Here is the big problem – soda has displaced milk. Calcium deficiency is not likely to be a frequent problem until school age. It is well known that breast milk and cow’s milk formulas are both good food sources. Unless the source is not available, or there is an absorption or allergy problem, we should not worry about our normal children until they enter the “pop” age. Sodas can displace milk intake at far too early an age. Many teenagers and young parents may think of milk as being the stuff for little kids and may substitute juice or water for milk if they are convinced that soda is bad.
Adolescence is the time to build bones. The issue of calcium intake is something very important to think about, especially for girls in their teens. This is the time when the good bones of women in their forties and fifties are being predetermined. For a growing child over five years old, recommendations vary from 800-1,200 mg of calcium per day.
Dairy products are still a good calcium source, and cultured dairy is especially good. For example, 1.5 ounces of hard cheese provides 300 mg of calcium, the same as 8 ounces of milk or yogurt. Cultured milk products, such as buttermilk and yogurt, have many health advantages. And low-fat yogurt (low- not non-, since some fat is needed for the good bacteria to feast on) weights in at 415 mg per 8 ounces (over a third better than plain milk). Another ready source is 300 mg of any common calcium-based (usually calcium carbonate) antacid. If the daily recommendation is not met by the end of the day, take a tablet containing 300 mg after dinner. When the diet is heavy in acid-forming meat and other protein sources and light in alkaline-forming fruits and vegetables, more calcium is used to neutralize urine and lost from the body, leaving less for bone metabolism. Along with adequate vitamin D and exercise, calcium issued more efficiently and not as much is needed.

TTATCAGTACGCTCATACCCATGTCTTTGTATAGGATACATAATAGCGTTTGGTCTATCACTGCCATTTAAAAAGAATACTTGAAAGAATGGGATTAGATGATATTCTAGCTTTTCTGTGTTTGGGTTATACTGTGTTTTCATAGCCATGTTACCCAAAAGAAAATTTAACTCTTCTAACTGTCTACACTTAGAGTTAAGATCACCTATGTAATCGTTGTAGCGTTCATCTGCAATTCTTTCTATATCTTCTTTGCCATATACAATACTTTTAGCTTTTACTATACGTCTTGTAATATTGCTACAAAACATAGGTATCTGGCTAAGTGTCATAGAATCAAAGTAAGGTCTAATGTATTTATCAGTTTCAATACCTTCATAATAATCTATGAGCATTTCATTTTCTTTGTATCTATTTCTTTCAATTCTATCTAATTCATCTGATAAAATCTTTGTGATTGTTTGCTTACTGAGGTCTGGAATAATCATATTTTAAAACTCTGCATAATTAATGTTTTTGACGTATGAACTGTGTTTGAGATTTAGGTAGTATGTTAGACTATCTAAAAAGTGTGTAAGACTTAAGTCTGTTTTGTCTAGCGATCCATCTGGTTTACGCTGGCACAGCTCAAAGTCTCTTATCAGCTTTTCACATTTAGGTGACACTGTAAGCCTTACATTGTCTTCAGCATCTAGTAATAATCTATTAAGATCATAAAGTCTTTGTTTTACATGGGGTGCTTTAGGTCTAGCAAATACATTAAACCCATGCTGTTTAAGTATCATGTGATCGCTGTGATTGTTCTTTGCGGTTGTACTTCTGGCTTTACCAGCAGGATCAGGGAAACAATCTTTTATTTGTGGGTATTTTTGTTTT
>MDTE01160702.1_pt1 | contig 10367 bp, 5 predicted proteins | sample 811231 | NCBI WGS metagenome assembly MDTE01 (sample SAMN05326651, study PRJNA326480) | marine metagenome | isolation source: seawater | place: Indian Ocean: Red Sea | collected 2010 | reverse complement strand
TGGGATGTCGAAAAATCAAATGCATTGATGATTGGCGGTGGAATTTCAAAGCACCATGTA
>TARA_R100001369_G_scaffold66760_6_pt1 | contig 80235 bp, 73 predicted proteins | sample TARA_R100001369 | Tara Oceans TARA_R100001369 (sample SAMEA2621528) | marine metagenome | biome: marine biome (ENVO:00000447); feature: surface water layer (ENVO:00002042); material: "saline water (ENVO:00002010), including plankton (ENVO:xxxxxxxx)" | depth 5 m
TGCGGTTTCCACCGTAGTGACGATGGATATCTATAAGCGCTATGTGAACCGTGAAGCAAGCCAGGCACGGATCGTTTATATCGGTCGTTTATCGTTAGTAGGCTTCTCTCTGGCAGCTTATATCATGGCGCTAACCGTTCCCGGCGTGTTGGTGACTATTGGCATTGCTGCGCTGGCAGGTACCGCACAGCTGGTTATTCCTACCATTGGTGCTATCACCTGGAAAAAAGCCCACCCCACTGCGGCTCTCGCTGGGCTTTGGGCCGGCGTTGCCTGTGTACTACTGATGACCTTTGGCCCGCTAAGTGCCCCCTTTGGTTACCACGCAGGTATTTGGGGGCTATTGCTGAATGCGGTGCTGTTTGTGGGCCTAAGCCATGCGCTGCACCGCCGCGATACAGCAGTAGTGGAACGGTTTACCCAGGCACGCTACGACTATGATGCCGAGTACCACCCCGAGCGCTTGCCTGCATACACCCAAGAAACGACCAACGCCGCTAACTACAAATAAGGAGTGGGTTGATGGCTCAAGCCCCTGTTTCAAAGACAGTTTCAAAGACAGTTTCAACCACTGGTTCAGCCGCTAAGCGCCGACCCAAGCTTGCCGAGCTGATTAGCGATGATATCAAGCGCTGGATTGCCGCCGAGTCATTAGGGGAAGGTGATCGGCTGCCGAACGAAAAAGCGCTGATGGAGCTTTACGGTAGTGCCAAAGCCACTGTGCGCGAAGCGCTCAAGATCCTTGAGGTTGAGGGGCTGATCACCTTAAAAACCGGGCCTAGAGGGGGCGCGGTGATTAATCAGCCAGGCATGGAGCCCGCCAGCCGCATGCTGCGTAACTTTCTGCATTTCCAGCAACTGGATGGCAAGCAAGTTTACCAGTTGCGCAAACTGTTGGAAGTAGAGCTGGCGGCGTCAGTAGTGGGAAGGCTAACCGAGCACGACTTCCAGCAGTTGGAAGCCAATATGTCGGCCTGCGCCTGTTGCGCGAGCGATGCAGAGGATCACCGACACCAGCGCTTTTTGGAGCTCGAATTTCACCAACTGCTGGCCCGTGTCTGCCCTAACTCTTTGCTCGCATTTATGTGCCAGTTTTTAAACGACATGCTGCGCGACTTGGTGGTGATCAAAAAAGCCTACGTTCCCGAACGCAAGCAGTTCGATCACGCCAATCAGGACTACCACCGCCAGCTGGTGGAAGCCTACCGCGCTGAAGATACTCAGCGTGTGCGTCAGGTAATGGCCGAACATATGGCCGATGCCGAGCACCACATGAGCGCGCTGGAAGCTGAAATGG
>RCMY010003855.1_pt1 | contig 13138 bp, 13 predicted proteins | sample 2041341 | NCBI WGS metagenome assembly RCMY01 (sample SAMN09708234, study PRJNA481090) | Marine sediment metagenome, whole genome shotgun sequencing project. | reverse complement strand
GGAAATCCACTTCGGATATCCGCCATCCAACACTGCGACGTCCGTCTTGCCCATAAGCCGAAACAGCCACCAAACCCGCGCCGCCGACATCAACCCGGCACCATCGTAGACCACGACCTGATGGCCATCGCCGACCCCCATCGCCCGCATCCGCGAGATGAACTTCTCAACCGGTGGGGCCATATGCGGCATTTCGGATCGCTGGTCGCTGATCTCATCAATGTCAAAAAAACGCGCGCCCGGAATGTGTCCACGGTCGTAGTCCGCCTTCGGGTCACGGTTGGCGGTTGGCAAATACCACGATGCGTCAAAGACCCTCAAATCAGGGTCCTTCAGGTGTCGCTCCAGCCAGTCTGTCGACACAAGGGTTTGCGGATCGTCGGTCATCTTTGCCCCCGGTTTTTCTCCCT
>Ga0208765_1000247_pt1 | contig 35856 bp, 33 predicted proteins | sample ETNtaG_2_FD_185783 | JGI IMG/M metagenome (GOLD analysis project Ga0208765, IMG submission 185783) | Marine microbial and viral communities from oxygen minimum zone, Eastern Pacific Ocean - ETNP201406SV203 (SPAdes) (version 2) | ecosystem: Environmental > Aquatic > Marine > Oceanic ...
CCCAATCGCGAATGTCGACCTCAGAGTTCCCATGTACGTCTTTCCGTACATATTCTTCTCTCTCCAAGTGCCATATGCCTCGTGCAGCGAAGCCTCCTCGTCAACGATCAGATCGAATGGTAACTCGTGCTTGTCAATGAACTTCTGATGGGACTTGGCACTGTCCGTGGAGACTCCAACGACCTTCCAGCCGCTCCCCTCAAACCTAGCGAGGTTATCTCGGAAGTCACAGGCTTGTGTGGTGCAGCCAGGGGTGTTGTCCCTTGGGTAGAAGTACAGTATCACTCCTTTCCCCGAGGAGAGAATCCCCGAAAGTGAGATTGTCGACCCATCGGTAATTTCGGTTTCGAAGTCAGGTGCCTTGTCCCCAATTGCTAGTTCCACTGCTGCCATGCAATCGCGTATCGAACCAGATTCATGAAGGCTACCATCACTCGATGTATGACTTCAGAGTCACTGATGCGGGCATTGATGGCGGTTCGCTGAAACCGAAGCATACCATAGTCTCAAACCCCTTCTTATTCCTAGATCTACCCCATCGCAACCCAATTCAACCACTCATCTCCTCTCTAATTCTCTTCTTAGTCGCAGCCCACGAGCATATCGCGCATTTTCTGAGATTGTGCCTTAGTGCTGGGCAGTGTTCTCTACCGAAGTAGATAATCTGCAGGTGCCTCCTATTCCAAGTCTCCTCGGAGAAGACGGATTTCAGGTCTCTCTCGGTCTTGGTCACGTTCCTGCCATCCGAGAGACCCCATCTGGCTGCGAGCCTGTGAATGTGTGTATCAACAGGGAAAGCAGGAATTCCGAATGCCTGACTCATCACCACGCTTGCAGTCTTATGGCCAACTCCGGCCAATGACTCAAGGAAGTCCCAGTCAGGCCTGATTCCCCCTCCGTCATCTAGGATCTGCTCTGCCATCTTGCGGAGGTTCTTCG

Other sources do not come up to the level of milk products, but coupled with other lifestyle factors they may prove adequate. These are: sardines (91 mg in two little ones, soft bones and all), sunflower seeds (4 ounces contains 33 mg of calcium but a whopping 100 mg of magnesium, half the daily requirement), and leafy green vegetables (10 ounces of raw spinach contains 202 mg calcium and half a cup of boiled has 139 mg but is relatively heavy in magnesium at 65 mg). Peanuts and dried beans offer much less calcium but are a moderately good source of magnesium. Soybeans deserve a special dispensation in that, depending on how they are prepared, they are relatively abundant in both calcium and magnesium. A half-cup of raw, firm tofu yields 258 mg of calcium and 118 mg of magnesium. A half-cup of dry roasted soybeans yields 232 mg of calcium and 196 mg of magnesium, which meets the daily requirement. Other sources of calcium and magnesium include almonds, whole grains, and figs. (We have given magnesium values at the same time as those for calcium because magnesium is required to aid the metabolism of calcium).